Yup, that’s map making. Aspect's mapping team was nodding along to this touching Seattle Times story about a 106-year-old map-making business. We’ve had a Kroll map hanging in the office ever since Aspect’s early days for motivation and inspiration. It serves as an important reminder that you never know the longevity and influence the maps you create just might have, even the little details have to be just right.
Two recent articles in The Seattle Times explore how the Pacific Northwest's infrastructure will be affected by the next major earthquake.
Back in 2015, our very own Dave McCormack chimed in with his thoughts in response to the now infamous New Yorker story, The Really Big One.
On February 20 at Pyramid Alehouse in Seattle, join Aspect's Principal Geologist Dave Cook and other panelists for an Engineers Without Borders-hosted panel discussion on the role of engineering in international development.
If you are interested in international development and want to use your engineering skills to make a positive impact, please consider joining us. Our panel will consist of speakers from the following non-profit organizations that are devoted to using the tools of engineering, planning, and design in order to build a better world.
- Engineers Without Borders USA (Represented by Dave Cook): In the world's toughest places, EWB-USA is partnering with communities at home and around the world to meet their basic human needs through sustainable engineering projects. A dynamic organization with over 16,000 members nationwide, Dave Cook has served as the President and on the Board of Directors for EWB-USA in year's past.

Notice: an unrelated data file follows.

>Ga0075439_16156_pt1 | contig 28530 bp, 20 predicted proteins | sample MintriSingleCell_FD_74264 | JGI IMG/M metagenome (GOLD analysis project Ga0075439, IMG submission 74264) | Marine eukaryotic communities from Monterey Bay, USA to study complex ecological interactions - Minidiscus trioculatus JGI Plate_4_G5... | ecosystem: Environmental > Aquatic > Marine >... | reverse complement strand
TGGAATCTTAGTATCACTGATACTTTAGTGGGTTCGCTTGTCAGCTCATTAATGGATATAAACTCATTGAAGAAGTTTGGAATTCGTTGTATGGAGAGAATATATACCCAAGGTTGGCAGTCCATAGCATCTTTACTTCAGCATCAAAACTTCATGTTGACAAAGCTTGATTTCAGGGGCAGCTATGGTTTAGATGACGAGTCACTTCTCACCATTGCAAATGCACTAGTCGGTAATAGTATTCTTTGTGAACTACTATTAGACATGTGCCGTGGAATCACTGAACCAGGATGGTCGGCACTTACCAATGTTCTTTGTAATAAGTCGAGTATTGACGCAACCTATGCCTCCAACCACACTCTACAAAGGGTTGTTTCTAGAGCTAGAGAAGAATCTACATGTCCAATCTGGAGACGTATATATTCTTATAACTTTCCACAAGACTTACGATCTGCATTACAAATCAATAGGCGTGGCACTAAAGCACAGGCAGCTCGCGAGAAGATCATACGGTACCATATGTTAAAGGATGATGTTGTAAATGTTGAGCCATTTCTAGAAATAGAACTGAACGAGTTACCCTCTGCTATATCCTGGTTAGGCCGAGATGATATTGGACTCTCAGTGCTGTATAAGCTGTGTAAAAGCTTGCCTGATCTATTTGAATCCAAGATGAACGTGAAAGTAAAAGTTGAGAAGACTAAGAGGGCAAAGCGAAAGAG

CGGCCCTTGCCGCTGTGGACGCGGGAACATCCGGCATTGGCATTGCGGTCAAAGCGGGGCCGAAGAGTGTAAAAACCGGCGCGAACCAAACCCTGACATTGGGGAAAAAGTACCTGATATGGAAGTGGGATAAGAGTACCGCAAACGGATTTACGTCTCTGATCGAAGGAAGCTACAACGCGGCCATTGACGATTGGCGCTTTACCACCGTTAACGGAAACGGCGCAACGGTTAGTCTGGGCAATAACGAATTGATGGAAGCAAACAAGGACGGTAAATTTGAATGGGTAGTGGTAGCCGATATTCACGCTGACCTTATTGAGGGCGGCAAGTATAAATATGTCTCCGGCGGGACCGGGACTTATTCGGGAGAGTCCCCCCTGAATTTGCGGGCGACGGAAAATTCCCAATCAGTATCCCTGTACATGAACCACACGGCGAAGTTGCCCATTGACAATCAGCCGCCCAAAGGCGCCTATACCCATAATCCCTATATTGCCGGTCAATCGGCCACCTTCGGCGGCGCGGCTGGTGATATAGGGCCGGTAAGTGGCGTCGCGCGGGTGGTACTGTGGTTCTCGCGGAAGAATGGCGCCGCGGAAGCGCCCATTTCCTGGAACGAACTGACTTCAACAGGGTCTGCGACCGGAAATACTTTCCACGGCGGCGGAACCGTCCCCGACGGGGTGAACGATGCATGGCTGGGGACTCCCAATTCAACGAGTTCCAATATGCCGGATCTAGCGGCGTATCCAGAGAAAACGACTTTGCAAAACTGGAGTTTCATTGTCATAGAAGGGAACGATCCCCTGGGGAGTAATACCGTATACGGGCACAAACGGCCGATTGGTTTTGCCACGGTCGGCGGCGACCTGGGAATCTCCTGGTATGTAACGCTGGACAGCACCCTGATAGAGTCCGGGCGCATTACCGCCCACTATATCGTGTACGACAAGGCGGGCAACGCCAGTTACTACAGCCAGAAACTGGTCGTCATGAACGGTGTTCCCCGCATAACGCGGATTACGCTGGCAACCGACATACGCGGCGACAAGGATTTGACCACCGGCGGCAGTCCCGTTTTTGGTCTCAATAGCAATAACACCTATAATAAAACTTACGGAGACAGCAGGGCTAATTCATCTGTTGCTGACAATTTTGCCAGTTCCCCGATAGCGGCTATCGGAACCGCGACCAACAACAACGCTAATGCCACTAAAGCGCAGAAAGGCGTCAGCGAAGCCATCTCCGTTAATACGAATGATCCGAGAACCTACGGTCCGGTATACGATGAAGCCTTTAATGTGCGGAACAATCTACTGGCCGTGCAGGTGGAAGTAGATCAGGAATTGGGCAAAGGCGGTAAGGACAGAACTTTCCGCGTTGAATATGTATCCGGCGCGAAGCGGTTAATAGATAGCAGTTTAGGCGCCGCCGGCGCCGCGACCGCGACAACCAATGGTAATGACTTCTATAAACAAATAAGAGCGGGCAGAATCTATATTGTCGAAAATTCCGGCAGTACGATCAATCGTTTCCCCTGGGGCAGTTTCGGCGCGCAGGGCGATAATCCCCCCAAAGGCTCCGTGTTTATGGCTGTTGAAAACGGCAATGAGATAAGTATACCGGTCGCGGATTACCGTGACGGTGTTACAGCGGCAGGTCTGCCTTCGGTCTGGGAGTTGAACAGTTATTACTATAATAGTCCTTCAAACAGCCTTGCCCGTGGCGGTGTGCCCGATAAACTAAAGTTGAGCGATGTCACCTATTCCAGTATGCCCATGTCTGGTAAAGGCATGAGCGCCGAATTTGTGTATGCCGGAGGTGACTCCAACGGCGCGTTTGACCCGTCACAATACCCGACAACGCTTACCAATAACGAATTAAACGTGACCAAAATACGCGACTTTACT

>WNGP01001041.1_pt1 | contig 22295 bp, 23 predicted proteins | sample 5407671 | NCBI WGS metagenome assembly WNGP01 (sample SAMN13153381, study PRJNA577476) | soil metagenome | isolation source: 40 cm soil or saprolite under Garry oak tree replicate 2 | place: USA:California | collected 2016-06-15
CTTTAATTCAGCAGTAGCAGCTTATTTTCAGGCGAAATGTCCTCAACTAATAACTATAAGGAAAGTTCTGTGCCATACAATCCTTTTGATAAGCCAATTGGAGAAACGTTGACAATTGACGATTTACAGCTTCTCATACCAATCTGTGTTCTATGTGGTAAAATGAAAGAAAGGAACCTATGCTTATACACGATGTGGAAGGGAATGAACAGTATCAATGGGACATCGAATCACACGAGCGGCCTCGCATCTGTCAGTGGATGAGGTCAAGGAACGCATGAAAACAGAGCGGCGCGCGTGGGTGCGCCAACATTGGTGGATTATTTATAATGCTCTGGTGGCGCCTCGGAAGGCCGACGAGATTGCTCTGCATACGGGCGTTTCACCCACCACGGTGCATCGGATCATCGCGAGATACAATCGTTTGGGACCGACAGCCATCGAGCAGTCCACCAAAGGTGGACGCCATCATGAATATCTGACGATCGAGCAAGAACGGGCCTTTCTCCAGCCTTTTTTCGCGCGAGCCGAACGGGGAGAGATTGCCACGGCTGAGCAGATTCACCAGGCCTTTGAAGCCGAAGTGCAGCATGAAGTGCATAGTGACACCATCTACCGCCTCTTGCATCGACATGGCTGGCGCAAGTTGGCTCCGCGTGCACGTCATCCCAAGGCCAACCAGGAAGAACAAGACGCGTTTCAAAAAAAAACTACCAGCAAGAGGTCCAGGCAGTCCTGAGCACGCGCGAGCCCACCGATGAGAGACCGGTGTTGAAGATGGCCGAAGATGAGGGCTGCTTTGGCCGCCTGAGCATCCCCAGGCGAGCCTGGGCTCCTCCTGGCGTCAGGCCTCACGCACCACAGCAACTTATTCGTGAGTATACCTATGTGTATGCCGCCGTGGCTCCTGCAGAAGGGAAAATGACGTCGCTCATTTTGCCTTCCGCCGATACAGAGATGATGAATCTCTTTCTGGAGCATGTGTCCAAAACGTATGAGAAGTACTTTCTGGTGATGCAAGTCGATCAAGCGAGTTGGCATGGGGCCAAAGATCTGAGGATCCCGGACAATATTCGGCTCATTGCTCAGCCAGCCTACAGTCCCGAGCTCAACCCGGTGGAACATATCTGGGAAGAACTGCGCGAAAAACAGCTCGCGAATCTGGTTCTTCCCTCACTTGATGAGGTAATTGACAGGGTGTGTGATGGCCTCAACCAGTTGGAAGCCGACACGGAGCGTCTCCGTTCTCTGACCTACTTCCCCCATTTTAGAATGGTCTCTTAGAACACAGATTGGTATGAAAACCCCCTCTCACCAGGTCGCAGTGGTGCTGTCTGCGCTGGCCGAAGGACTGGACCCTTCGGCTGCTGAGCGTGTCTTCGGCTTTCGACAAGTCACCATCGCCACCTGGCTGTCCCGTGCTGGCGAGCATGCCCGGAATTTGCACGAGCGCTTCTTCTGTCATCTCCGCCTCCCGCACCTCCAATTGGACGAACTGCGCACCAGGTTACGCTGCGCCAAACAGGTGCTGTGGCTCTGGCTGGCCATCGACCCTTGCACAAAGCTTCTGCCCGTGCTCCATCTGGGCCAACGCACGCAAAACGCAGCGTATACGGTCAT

- Construction for Change (Represented by Kevin Hunter): Construction for Change (CFC) builds spaces where people struggling with oppression can become healthier, learn, and increase their economic mobility. They partner with organizations that provide life-changing resources but have outgrown their facilities or seek to expand the service they offer. Mr. Hunter has been Executive Director of CFC since November 2016, leading the organization to develop a sustainable and scalable model to expand the reach of the organization around the globe, and his previous experience includes leadership roles with Young Life, World Vision, and Habitat for Humanity.
- Kilowatts for Humanity (Represented by Kirk MacLearnsberry): Kilowatts for Humanity (KWH) was founded in 2014 as an organization centered around an electrical engineering project for a hybrid wind/solar/storage system in Muhuru Bay, Kenya. The organization has since expanded to several major international solar project initiatives, with the goal of providing access to sustainable electricity in energy impoverished areas. Kirk MacLearnsberry has been a member of the design team since 2015 and was involved as the engineering lead on last summer's implementation trip to construct a local solar/storage kiosk in Munyama, Zambia.